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The Effect of Health Insurance on Emergency Department Visits: Evidence from an Age-Based Eligibility Threshold

Author

Listed:
  • Michael L. Anderson

    (UC Berkeley and NBER)

  • Carlos Dobkin

    (UC Santa Cruz and NBER)

  • Tal Gross

    (Columbia University and NBER)

Abstract

Health insurance affects the rate at which individuals visit hospitals and emergency departments (EDs). We identify the causal effect of losing health insurance using a regression discontinuity design. We compare individuals just before and after their twenty third birthday, which insurers have used as a cutoff after which students are no longer eligible for their parents' health insurance: 1.5% of young adults lose their health insurance upon turning 23, and this transition leads to a 1.6% decrease in ED visits and a 0.8% decrease in hospital stays. We discuss why these estimates are larger than those observed among teenage populations. © 2014 The President and Fellows of Harvard College and the Massachusetts Institute of Technology.

Suggested Citation

  • Michael L. Anderson & Carlos Dobkin & Tal Gross, 2014. "The Effect of Health Insurance on Emergency Department Visits: Evidence from an Age-Based Eligibility Threshold," The Review of Economics and Statistics, MIT Press, vol. 96(1), pages 189-195, March.
  • Handle: RePEc:tpr:restat:v:96:y:2014:i:1:p:189-195
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    Citations

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    Cited by:

    1. Barbaresco, Silvia & Courtemanche, Charles J. & Qi, Yanling, 2015. "Impacts of the Affordable Care Act dependent coverage provision on health-related outcomes of young adults," Journal of Health Economics, Elsevier, vol. 40(C), pages 54-68.
    2. Dillender, Marcus, 2015. "The effect of health insurance on workers’ compensation filing: Evidence from the affordable care act's age-based threshold for dependent coverage," Journal of Health Economics, Elsevier, vol. 43(C), pages 204-228.
    3. Dolores De la Mata & Carlos Felipe Gaviria, 2015. "Losing Health Insurance When Young: Impacts on Usage of Medical Services and Health," CINCH Working Paper Series 1508, Universitaet Duisburg-Essen, Competent in Competition and Health, revised Aug 2015.
    4. Michela Ponzo & Vincenzo Scoppa, 2016. "Cost-Sharing and Use of Health Services in Italy: Evidence from a Fuzzy Regression Discontinuity Design," CSEF Working Papers 440, Centre for Studies in Economics and Finance (CSEF), University of Naples, Italy.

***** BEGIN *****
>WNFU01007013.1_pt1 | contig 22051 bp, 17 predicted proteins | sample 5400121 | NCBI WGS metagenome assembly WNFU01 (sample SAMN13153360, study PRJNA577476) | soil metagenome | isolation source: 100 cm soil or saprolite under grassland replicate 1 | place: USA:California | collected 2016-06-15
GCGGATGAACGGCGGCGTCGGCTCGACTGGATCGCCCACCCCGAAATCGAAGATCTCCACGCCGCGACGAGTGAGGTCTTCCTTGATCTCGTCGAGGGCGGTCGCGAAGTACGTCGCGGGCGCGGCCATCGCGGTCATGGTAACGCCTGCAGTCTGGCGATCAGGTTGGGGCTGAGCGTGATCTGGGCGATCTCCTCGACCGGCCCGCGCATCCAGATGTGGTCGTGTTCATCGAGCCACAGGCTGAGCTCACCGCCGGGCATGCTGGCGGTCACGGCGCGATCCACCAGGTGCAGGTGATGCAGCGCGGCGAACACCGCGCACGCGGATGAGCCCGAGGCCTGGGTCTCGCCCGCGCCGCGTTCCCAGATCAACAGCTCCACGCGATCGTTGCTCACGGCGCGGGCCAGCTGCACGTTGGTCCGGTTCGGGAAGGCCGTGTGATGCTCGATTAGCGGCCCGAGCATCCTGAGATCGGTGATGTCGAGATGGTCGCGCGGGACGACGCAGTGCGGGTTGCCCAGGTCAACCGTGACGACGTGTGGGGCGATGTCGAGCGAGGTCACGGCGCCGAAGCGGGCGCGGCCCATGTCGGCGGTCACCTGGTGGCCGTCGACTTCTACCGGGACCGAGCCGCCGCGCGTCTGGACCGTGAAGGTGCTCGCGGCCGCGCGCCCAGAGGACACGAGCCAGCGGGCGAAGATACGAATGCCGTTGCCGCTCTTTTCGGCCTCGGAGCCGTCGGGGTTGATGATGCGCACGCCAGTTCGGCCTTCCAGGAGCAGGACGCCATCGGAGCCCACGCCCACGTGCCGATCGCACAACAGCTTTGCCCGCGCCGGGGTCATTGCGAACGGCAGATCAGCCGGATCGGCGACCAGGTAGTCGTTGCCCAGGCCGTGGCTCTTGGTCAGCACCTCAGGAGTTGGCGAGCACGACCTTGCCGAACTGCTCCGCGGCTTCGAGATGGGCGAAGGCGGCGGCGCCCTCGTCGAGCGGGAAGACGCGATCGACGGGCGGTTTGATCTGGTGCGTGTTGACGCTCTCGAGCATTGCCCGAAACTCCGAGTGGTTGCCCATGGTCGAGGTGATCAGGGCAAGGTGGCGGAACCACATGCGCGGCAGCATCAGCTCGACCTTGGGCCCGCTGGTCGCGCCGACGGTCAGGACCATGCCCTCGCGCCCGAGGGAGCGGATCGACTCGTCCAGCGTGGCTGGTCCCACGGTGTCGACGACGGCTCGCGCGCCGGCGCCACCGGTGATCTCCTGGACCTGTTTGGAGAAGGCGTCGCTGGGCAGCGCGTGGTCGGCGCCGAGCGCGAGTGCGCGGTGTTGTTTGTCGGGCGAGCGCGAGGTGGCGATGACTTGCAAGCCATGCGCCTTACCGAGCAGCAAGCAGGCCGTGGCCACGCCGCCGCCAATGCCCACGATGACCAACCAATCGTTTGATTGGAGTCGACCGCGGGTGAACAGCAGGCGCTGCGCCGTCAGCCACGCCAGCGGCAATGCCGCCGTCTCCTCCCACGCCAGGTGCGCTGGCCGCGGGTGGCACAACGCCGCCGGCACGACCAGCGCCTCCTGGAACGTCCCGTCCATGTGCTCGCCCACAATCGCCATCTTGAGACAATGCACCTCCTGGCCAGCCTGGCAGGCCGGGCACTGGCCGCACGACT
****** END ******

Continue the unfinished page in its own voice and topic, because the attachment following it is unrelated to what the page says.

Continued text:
5. repec:eee:pubeco:v:157:y:2018:i:c:p:121-137 is not listed on IDEAS
    6. Tianyan Hu & Sandra L. Decker & Shin-Yi Chou, 2014. "The Impact of Health Insurance Expansion on Physician Treatment Choice: Medicare Part D and Physician Prescribing," NBER Working Papers 20708, National Bureau of Economic Research, Inc.
    7. Ausmita Ghosh & Kosali Simon, 2015. "The Effect of Medicaid on Adult Hospitalizations: Evidence from Tennessee’s Medicaid Contraction," NBER Working Papers 21580, National Bureau of Economic Research, Inc.
    8. Akosa Antwi, Yaa & Moriya, Asako S. & Simon, Kosali I., 2015. "Access to health insurance and the use of inpatient medical care: Evidence from the Affordable Care Act young adult mandate," Journal of Health Economics, Elsevier, vol. 39(C), pages 171-187.
    9. repec:eee:jhecon:v:59:y:2018:i:c:p:109-124 is not listed on IDEAS

    More about this item

    Keywords

    health insurance; health care utilization;

    JEL classification:

    • I11 - Health, Education, and Welfare - - Health - - - Analysis of Health Care Markets
    • I18 - Health, Education, and Welfare - - Health - - - Government Policy; Regulation; Public Health
    • G22 - Financial Economics - - Financial Institutions and Services - - - Insurance; Insurance Companies; Actuarial Studies

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